About

Photo by Cara Robbins

I used to write what I call “sensitive male stories” for women’s magazines like Glamour and Harpers Bazaar. Stories like “The Night She Dumped Me” or “Remembering What’s Her Name.” In between I wrote at Saturday Night Live, The National Lampoon and the New Yorker.

Then I had this idea for a sitcom Clarissa Explains It All about a fourteen-year-old girl who talks to the camera and is cooler and smarter than everybody and explains everything with charts and graphs. But no one believed a girl could lead a sitcom in those days. That was way back in the 90s. Girls started dressing like Clarissa and it made Melissa Joan Hart a star and a household name. Women (and a lot of men) now in their twenties and thirties grew up with Clarissa and still love it.

Around that time I came up with the idea for a novel about a girl who gets through her crummy life by obsessively watching Audrey Hepburn movies. I’m intrigued by how people, like Lisbeth in the novel, struggle to find their passion and how Audrey Hepburn fits into it all that as an aspirational icon and guide.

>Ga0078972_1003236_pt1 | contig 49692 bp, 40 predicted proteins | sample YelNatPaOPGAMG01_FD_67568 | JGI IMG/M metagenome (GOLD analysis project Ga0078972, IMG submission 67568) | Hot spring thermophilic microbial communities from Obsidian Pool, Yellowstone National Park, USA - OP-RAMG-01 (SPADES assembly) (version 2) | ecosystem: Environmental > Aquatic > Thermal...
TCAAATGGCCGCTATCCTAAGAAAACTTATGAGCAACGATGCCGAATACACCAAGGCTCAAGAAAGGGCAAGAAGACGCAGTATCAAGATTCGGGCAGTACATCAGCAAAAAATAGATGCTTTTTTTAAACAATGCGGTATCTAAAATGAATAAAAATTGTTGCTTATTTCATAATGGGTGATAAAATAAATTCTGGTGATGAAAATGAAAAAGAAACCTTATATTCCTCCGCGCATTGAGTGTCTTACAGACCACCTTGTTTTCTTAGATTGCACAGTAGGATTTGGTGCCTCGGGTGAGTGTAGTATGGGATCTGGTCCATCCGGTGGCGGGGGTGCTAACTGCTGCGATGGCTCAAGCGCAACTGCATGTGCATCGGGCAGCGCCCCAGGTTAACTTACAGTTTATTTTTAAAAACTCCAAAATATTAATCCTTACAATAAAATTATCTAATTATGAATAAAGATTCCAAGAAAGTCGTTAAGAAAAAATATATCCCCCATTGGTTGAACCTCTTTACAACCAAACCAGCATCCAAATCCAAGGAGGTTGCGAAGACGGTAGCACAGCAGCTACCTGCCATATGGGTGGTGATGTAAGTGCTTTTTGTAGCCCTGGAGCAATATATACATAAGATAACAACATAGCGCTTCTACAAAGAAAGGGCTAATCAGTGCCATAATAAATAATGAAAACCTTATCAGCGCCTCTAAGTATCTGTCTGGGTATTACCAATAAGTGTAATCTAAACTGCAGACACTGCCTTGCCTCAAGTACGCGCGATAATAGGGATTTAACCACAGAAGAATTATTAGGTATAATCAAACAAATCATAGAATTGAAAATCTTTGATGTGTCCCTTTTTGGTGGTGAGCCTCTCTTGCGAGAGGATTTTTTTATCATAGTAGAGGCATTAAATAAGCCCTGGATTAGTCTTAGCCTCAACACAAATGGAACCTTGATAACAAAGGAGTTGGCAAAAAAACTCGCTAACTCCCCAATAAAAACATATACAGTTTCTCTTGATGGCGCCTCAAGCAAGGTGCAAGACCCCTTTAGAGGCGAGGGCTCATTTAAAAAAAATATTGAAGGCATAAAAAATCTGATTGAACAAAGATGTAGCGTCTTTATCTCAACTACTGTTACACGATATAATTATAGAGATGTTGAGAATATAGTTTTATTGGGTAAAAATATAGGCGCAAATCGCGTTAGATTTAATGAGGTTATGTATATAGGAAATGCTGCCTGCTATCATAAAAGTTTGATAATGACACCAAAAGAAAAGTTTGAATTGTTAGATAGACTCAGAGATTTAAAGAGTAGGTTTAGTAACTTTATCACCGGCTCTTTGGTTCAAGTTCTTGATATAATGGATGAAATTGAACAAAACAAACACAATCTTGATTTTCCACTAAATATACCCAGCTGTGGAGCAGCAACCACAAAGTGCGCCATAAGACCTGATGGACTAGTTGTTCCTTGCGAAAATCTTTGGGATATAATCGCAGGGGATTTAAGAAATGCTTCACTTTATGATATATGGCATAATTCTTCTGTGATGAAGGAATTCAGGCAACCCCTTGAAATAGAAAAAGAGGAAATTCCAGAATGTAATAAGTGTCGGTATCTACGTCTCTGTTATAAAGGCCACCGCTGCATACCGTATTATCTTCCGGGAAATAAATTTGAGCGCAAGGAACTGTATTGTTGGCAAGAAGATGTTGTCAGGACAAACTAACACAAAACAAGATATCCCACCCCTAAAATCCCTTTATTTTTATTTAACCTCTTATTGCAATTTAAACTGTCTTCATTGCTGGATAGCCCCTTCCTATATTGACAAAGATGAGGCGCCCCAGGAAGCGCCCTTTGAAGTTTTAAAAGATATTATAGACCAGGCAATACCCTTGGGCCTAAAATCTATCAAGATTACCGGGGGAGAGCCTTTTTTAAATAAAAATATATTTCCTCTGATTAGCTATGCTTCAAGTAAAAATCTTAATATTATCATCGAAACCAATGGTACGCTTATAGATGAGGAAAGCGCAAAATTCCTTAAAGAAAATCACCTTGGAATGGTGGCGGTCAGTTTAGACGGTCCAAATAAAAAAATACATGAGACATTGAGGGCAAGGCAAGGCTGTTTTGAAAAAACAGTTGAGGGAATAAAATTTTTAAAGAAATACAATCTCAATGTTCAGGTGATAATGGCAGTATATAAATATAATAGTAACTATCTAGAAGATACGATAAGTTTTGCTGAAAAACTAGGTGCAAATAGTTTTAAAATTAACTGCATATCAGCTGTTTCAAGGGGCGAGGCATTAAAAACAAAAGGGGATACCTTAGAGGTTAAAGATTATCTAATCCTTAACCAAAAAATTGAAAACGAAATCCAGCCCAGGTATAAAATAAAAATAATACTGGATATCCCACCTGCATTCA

One major focus in my work, including Clarissa Explains It All and this novel, Being Audrey Hepburn, is the Pygmalion Effect. The Pygmalion Effect is simply the creative transformation of self. It’s about deciding who you want to be and overcoming the naysayers.

Audrey Hepburn has always been the personification of creative personal transformation for women. It is, in fact, Audrey Hepburn’s story. As Nan, Lisbeth’s grandmother, says in the book, “Even Audrey Hepburn was pretending to be Audrey, until she was.”

As in any transformation there is conflict and in this book that conflict is built around daughters and mothers. Those conflicts are central to how Lisbeth finds herself and becomes in Nan’s words “the best Lisbeth possible.”

A plus for ardent Audrey Hepburn fans is a hidden archeology of facts and a meta level of information about Audrey Hepburn woven throughout the scenes of the novel. I hope readers will discover the mystery of the Givenchy’s little black dress. To this day no one has explained definitively why the dresses from the movie were destroyed.

Women of every age know Audrey Hepburn. They are attracted to her style, her personality and her good deeds. But more than that, I believe, they’re drawn by her ability to solve her own problems and her knack of self-invention, which is an inspiration to everyone intent upon the dangerous work of reinventing oneself despite whatever troubled origins they may have.